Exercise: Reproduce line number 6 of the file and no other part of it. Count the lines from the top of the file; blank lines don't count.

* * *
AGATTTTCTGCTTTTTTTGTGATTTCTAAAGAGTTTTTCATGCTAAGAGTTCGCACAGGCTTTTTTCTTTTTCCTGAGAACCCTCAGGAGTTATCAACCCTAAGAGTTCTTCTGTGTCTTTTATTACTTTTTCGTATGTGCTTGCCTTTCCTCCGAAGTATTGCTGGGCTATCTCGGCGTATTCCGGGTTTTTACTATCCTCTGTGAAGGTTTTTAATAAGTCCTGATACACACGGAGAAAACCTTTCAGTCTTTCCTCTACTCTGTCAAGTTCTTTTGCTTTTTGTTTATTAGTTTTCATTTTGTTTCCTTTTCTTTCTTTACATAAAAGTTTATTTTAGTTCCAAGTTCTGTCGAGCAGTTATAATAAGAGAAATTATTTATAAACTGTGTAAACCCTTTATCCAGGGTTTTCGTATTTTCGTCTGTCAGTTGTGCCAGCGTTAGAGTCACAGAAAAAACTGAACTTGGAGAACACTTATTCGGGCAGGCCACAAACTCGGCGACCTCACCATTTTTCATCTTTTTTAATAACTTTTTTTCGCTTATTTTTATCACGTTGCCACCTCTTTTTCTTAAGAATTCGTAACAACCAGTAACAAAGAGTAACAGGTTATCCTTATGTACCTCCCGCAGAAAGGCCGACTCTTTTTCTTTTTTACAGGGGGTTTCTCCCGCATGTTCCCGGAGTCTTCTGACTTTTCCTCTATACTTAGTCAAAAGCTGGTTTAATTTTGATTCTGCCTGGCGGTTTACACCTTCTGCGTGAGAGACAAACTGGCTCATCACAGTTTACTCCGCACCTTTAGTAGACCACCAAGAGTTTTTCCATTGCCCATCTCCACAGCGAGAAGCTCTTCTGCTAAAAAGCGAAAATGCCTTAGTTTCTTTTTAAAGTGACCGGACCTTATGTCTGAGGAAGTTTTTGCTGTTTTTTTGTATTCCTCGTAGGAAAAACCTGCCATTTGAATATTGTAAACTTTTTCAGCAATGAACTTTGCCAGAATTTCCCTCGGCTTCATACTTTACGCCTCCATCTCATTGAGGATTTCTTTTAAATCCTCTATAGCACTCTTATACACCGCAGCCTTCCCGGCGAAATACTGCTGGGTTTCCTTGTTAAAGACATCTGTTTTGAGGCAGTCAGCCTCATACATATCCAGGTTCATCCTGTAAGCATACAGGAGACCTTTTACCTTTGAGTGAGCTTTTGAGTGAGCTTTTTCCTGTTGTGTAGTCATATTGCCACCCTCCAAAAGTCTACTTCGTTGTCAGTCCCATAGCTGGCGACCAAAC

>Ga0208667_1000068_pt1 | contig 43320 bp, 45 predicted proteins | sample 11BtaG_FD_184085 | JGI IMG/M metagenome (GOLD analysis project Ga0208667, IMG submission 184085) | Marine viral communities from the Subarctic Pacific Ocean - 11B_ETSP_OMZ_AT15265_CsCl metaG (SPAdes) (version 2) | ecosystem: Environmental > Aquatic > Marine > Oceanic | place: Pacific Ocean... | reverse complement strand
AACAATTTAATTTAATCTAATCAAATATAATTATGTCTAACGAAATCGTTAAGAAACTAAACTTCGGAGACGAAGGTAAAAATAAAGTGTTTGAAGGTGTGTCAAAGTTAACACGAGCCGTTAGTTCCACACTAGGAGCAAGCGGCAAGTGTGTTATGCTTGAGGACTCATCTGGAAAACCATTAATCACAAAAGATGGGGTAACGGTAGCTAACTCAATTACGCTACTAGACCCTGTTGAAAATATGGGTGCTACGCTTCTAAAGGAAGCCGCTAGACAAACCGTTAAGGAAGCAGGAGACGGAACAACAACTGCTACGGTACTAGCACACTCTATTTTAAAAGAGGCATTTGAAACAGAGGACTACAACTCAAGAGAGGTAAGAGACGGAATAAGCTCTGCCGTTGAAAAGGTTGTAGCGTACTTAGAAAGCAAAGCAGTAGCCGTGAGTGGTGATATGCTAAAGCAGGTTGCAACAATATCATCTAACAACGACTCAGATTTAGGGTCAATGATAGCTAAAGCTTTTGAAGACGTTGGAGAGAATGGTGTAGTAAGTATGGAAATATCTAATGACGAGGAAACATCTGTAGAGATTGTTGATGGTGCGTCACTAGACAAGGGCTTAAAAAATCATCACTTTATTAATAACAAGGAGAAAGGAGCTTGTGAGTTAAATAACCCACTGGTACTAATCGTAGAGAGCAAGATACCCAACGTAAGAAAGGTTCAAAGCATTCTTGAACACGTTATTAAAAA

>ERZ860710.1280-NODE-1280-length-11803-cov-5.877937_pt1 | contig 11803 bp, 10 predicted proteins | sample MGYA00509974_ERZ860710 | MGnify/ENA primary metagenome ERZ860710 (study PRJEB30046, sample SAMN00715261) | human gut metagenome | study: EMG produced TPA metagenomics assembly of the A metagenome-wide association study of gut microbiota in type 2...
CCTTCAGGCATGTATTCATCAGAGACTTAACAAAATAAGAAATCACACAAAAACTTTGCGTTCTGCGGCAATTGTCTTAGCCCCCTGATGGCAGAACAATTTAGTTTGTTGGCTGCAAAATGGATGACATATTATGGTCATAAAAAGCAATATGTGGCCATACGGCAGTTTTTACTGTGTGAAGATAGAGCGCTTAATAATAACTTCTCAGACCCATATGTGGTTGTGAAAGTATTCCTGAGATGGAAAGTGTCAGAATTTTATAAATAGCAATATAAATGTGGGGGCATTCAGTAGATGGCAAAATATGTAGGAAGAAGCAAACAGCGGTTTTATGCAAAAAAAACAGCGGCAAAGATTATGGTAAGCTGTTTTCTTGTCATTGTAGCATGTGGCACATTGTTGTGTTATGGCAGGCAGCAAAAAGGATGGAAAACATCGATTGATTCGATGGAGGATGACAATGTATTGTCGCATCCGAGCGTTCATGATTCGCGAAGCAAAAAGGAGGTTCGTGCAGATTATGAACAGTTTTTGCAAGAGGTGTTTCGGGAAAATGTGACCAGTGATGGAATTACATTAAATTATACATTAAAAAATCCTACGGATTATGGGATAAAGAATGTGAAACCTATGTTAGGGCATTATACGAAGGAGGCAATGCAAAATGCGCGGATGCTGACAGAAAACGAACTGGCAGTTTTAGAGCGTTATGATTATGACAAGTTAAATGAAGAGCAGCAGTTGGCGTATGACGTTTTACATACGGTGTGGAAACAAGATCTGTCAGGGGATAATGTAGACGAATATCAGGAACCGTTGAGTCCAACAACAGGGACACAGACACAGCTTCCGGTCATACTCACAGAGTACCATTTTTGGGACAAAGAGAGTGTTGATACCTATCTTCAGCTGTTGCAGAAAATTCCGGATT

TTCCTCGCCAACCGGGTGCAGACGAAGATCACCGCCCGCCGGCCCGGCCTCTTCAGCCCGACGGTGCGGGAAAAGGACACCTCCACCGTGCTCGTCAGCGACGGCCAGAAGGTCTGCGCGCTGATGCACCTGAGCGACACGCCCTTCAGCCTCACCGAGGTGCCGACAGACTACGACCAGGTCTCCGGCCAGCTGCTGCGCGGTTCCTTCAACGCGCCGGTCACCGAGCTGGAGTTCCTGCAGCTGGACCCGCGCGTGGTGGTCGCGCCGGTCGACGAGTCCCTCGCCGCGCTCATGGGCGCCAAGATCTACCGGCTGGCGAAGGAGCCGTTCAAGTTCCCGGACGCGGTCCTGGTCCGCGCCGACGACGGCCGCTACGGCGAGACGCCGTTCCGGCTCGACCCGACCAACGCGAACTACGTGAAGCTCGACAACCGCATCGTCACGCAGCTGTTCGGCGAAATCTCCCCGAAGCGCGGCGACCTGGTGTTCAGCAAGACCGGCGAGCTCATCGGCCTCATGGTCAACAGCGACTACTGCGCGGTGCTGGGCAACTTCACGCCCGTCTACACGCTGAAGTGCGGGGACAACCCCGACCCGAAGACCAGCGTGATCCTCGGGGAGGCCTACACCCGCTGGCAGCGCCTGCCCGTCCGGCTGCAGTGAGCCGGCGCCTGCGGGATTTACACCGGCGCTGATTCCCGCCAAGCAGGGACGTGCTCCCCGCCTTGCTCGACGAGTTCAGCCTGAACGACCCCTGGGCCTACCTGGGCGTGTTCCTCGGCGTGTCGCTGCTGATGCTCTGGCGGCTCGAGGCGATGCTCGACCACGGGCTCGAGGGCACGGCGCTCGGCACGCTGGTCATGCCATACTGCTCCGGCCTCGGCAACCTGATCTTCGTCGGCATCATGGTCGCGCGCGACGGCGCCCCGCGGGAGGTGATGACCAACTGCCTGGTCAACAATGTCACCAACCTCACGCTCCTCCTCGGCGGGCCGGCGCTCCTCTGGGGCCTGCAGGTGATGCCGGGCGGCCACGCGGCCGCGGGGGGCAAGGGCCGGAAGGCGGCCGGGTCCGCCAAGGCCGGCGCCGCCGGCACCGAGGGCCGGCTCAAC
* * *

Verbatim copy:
TTCCTCGCCAACCGGGTGCAGACGAAGATCACCGCCCGCCGGCCCGGCCTCTTCAGCCCGACGGTGCGGGAAAAGGACACCTCCACCGTGCTCGTCAGCGACGGCCAGAAGGTCTGCGCGCTGATGCACCTGAGCGACACGCCCTTCAGCCTCACCGAGGTGCCGACAGACTACGACCAGGTCTCCGGCCAGCTGCTGCGCGGTTCCTTCAACGCGCCGGTCACCGAGCTGGAGTTCCTGCAGCTGGACCCGCGCGTGGTGGTCGCGCCGGTCGACGAGTCCCTCGCCGCGCTCATGGGCGCCAAGATCTACCGGCTGGCGAAGGAGCCGTTCAAGTTCCCGGACGCGGTCCTGGTCCGCGCCGACGACGGCCGCTACGGCGAGACGCCGTTCCGGCTCGACCCGACCAACGCGAACTACGTGAAGCTCGACAACCGCATCGTCACGCAGCTGTTCGGCGAAATCTCCCCGAAGCGCGGCGACCTGGTGTTCAGCAAGACCGGCGAGCTCATCGGCCTCATGGTCAACAGCGACTACTGCGCGGTGCTGGGCAACTTCACGCCCGTCTACACGCTGAAGTGCGGGGACAACCCCGACCCGAAGACCAGCGTGATCCTCGGGGAGGCCTACACCCGCTGGCAGCGCCTGCCCGTCCGGCTGCAGTGAGCCGGCGCCTGCGGGATTTACACCGGCGCTGATTCCCGCCAAGCAGGGACGTGCTCCCCGCCTTGCTCGACGAGTTCAGCCTGAACGACCCCTGGGCCTACCTGGGCGTGTTCCTCGGCGTGTCGCTGCTGATGCTCTGGCGGCTCGAGGCGATGCTCGACCACGGGCTCGAGGGCACGGCGCTCGGCACGCTGGTCATGCCATACTGCTCCGGCCTCGGCAACCTGATCTTCGTCGGCATCATGGTCGCGCGCGACGGCGCCCCGCGGGAGGTGATGACCAACTGCCTGGTCAACAATGTCACCAACCTCACGCTCCTCCTCGGCGGGCCGGCGCTCCTCTGGGGCCTGCAGGTGATGCCGGGCGGCCACGCGGCCGCGGGGGGCAAGGGCCGGAAGGCGGCCGGGTCCGCCAAGGCCGGCGCCGCCGGCACCGAGGGCCGGCTCAAC